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UN's special rapporteurs ask govt to review new IT rules

By Neha Alawadhi
June 19, 2021 13:39 IST
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The submission was made by the UN Special Rapporteurs on the promotion and protection of the right to freedom of opinion and expression Irene Khan; on the rights to freedom of peaceful assembly and of association Clement Nyaletsossi Voule; and the right to privacy, Joseph Cannataci.

IMAGE: Kindly note that this image has been posted for representational purposes only. Photograph: Dado Ruvic/Reuters.

The United Nations Special Rapporteurs have written to the Government of India expressing concern about the newly notified IT Rules, 2021, and asked that it carry out a detailed review, and consult with all relevant stakeholders.

 

"We express serious concern about the obligations on companies to monitor and rapidly remove user-generated content, which we fear is likely to undermine the right to freedom of expression. In particular, we worry that intermediaries will over-comply with takedown requests to limit their liability, or will develop digital recognition-based content removal systems or automated removals to restrict content. As emphasised by our predecessors, these techniques are unlikely to accurately evaluate cultural contexts and identify illegitimate content. We are worried that the short deadlines, coupled with the aforementioned criminal penalties, could lead service providers to remove legitimate expression as a precaution to avoid sanctions."

The communication said that the new IT Rules do not appear to meet the requirements of international law and standards related to the rights of privacy and to freedom of opinion and expression, as protected by Article 17 and Article 19 of the International Covenant on Civil and Political Rights, acceded by India on April 10, 1979.

The new IT Rules, or the Information Technology (Intermediary Guidelines and Digital Media Ethics Code) Rules, 2021, were notified by the Indian government on February 25. They came into effect on May 25, and have led to a storm over compliance.

Significant social media intermediaries providing services, primarily messaging services, will have to enable the identification of the first originator of problematic content that may harm the country's interests and several other provisions described in the rules.

WhatsApp, which uses end-to-end encryption, and has over 400 million users in India, has gone to court against the rules, saying the requirements will break end-to-end encryption and impact users' privacy.

The letter says that the Special Rapporteur on the right to privacy has consistently supported encryption as an “effective technical safeguard,” has made recommendations on introducing encryption in software by design and welcomed court decisions that rejected breaking encryption.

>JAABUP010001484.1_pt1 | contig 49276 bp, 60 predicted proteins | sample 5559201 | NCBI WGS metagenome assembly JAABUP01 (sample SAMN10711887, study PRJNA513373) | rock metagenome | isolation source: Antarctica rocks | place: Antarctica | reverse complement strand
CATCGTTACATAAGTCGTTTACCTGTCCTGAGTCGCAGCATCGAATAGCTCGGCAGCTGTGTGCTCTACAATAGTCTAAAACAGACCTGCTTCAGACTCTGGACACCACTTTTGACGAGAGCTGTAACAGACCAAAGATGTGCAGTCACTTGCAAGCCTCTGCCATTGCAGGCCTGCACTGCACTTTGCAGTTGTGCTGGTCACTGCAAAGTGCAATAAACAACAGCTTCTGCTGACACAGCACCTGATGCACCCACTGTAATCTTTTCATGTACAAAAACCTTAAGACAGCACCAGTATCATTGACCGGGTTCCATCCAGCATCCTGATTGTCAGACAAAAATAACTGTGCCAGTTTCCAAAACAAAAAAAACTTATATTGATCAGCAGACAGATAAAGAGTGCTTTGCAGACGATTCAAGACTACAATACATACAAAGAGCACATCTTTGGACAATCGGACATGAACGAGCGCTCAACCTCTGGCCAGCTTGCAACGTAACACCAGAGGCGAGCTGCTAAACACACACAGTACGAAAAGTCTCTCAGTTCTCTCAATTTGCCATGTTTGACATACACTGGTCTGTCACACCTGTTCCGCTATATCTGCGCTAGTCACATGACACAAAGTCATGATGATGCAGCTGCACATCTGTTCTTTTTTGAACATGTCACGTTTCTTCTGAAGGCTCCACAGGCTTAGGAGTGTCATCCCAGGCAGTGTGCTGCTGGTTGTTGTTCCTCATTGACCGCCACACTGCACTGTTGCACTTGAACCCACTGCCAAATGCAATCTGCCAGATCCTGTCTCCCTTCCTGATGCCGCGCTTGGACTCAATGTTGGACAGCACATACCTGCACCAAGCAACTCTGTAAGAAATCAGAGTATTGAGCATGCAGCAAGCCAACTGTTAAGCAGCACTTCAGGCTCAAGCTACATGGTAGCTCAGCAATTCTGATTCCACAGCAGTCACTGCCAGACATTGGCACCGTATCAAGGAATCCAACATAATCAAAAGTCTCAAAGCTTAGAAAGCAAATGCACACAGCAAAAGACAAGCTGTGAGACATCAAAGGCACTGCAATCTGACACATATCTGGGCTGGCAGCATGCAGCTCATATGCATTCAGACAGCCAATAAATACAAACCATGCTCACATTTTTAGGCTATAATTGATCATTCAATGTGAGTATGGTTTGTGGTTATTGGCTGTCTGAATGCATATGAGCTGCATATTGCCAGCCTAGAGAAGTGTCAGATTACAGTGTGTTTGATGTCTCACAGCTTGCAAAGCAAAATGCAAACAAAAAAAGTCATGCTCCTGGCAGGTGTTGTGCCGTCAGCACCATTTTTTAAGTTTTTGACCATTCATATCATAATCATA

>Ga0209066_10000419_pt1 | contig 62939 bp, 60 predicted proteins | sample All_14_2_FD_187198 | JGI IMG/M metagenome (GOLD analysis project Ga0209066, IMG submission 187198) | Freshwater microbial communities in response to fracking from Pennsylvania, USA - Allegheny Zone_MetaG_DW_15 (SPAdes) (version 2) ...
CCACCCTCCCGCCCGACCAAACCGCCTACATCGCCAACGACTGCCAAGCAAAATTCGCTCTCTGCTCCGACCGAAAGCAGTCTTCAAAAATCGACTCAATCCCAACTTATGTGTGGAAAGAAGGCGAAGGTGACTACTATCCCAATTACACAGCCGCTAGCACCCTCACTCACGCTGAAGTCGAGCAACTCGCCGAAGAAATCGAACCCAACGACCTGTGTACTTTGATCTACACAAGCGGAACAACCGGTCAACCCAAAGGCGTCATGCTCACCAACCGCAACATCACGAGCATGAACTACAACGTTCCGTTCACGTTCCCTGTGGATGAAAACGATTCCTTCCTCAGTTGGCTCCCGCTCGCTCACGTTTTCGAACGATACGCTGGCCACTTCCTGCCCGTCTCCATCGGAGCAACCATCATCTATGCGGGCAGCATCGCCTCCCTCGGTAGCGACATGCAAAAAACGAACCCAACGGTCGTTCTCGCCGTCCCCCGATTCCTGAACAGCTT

Among other things that the rules stipulate, social media intermediaries, such as Facebook, Twitter, Google (YouTube), will have to appoint a chief compliance officer responsible for ensuring compliance with the Act and Rules, a nodal contact person for 24x7 coordination with law enforcement agencies, and a resident grievance officer. All three should be Indian residents.

Intermediaries will also have to publish a monthly compliance report mentioning the details of complaints received and action taken on the complaints as well as details of contents removed proactively by the significant social media intermediary.

They will have to take down content within 36 hours of being served a legal notice or an appropriate government agency.

The UN Rapporteurs noted that the rules were not subject to parliamentary review or opened for consultation with stakeholders, and as a "global leader in technology innovation, India has the potential to develop a legislation that can place it at the forefront of efforts to protect digital rights"

"We would therefore encourage the government to take all necessary steps to carry out a detailed review of the Rules and to consult with all relevant stakeholders, including civil society dealing with human right freedom of expression, privacy rights and digital rights...We believe such consultations with relevant stakeholders are essential in order to ensure the final text is compatible with India's international legal obligations...," the communication, dated June 11, noted.

UN Special Rapporteurs are in charge of holding inquiries into violations and intervening on specific issues or urgent situations. The submission was made by the Special Rapporteurs on the promotion and protection of the right to freedom of opinion and expression Irene Khan; on the rights to freedom of peaceful assembly and of association Clement Nyaletsossi Voule; and the right to privacy, Joseph Cannataci.

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Neha Alawadhi in New Delhi
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